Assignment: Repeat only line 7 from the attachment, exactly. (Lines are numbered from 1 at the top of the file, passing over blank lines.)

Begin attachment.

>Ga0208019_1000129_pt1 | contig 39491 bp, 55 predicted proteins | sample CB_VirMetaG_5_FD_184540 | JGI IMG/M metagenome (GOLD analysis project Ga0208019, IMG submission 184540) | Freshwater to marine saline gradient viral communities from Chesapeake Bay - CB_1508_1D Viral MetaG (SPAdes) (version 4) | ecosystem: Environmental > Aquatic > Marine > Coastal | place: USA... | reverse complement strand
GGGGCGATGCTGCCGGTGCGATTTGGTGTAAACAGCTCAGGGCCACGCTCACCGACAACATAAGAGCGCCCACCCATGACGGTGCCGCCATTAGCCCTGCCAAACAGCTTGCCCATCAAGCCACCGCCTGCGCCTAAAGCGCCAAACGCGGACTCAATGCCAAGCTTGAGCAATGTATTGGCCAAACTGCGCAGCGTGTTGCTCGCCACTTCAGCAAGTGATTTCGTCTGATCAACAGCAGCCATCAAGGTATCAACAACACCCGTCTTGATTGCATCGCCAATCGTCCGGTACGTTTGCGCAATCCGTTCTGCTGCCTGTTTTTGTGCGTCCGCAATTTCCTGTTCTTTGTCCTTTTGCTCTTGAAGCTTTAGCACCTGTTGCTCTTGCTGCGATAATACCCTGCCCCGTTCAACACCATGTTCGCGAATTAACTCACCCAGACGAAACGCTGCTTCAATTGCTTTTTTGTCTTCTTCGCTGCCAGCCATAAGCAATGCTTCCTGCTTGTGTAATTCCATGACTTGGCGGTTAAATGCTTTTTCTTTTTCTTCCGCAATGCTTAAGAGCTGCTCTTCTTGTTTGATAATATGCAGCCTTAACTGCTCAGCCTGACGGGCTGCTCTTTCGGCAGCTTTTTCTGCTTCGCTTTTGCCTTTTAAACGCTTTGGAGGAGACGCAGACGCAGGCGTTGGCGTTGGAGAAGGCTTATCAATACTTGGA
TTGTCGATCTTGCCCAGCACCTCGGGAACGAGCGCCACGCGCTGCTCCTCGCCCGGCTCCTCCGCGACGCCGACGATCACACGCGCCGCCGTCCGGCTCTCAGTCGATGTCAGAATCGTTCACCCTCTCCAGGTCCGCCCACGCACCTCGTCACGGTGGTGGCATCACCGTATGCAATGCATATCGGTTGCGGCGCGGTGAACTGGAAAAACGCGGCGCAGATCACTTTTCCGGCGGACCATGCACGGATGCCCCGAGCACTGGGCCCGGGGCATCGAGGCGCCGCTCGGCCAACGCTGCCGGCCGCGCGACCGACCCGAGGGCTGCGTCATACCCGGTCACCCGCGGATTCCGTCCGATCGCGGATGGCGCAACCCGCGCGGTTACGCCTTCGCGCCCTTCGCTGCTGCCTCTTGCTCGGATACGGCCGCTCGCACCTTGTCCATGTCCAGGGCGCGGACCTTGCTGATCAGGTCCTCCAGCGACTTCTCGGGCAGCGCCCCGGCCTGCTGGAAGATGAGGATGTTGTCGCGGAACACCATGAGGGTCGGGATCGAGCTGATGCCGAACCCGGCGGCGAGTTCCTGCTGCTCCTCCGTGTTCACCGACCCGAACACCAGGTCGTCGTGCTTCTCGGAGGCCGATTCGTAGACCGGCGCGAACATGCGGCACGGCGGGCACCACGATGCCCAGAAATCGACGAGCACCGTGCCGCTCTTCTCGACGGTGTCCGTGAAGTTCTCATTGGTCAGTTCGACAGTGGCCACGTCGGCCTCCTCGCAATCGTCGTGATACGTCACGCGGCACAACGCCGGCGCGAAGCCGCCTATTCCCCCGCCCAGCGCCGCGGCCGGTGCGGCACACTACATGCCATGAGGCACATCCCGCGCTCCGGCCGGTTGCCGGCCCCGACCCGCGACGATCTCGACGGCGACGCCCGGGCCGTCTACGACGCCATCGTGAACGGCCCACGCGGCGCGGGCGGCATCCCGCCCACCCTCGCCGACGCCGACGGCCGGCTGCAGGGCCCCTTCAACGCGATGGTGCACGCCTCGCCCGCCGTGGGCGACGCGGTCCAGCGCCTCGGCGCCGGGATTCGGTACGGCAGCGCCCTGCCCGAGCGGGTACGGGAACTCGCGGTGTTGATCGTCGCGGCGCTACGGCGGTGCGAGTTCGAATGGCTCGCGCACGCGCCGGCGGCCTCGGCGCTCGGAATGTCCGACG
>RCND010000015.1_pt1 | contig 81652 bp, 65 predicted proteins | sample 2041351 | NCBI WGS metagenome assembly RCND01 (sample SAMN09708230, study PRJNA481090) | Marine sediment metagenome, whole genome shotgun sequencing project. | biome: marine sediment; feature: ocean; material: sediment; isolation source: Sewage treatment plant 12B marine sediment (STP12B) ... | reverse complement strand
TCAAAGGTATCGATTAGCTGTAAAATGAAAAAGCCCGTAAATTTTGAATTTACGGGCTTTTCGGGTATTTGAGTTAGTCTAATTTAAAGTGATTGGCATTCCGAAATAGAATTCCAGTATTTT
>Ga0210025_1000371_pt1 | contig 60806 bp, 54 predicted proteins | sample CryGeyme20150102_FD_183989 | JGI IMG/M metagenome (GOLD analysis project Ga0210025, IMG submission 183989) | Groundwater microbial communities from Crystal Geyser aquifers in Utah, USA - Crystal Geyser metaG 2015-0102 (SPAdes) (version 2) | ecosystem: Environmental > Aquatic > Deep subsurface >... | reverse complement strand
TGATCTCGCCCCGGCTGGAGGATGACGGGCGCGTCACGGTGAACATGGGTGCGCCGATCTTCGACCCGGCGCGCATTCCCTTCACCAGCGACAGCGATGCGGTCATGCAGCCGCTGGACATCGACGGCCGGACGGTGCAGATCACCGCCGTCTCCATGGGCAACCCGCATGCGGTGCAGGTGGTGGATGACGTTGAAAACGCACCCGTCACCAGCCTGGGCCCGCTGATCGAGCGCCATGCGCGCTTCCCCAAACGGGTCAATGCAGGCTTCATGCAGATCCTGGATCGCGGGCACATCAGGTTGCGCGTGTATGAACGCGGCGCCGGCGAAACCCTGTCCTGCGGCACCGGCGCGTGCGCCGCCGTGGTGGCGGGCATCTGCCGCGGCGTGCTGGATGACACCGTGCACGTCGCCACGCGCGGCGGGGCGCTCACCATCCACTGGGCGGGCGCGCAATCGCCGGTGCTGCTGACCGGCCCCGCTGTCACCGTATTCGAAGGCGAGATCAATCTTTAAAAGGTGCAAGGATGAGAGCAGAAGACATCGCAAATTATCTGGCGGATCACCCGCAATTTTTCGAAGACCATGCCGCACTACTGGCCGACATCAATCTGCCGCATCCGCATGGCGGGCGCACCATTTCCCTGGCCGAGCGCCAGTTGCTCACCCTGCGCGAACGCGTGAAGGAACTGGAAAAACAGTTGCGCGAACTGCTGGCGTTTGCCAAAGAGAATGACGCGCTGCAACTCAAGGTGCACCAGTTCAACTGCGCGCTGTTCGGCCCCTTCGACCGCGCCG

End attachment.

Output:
TGATCTCGCCCCGGCTGGAGGATGACGGGCGCGTCACGGTGAACATGGGTGCGCCGATCTTCGACCCGGCGCGCATTCCCTTCACCAGCGACAGCGATGCGGTCATGCAGCCGCTGGACATCGACGGCCGGACGGTGCAGATCACCGCCGTCTCCATGGGCAACCCGCATGCGGTGCAGGTGGTGGATGACGTTGAAAACGCACCCGTCACCAGCCTGGGCCCGCTGATCGAGCGCCATGCGCGCTTCCCCAAACGGGTCAATGCAGGCTTCATGCAGATCCTGGATCGCGGGCACATCAGGTTGCGCGTGTATGAACGCGGCGCCGGCGAAACCCTGTCCTGCGGCACCGGCGCGTGCGCCGCCGTGGTGGCGGGCATCTGCCGCGGCGTGCTGGATGACACCGTGCACGTCGCCACGCGCGGCGGGGCGCTCACCATCCACTGGGCGGGCGCGCAATCGCCGGTGCTGCTGACCGGCCCCGCTGTCACCGTATTCGAAGGCGAGATCAATCTTTAAAAGGTGCAAGGATGAGAGCAGAAGACATCGCAAATTATCTGGCGGATCACCCGCAATTTTTCGAAGACCATGCCGCACTACTGGCCGACATCAATCTGCCGCATCCGCATGGCGGGCGCACCATTTCCCTGGCCGAGCGCCAGTTGCTCACCCTGCGCGAACGCGTGAAGGAACTGGAAAAACAGTTGCGCGAACTGCTGGCGTTTGCCAAAGAGAATGACGCGCTGCAACTCAAGGTGCACCAGTTCAACTGCGCGCTGTTCGGCCCCTTCGACCGCGCCG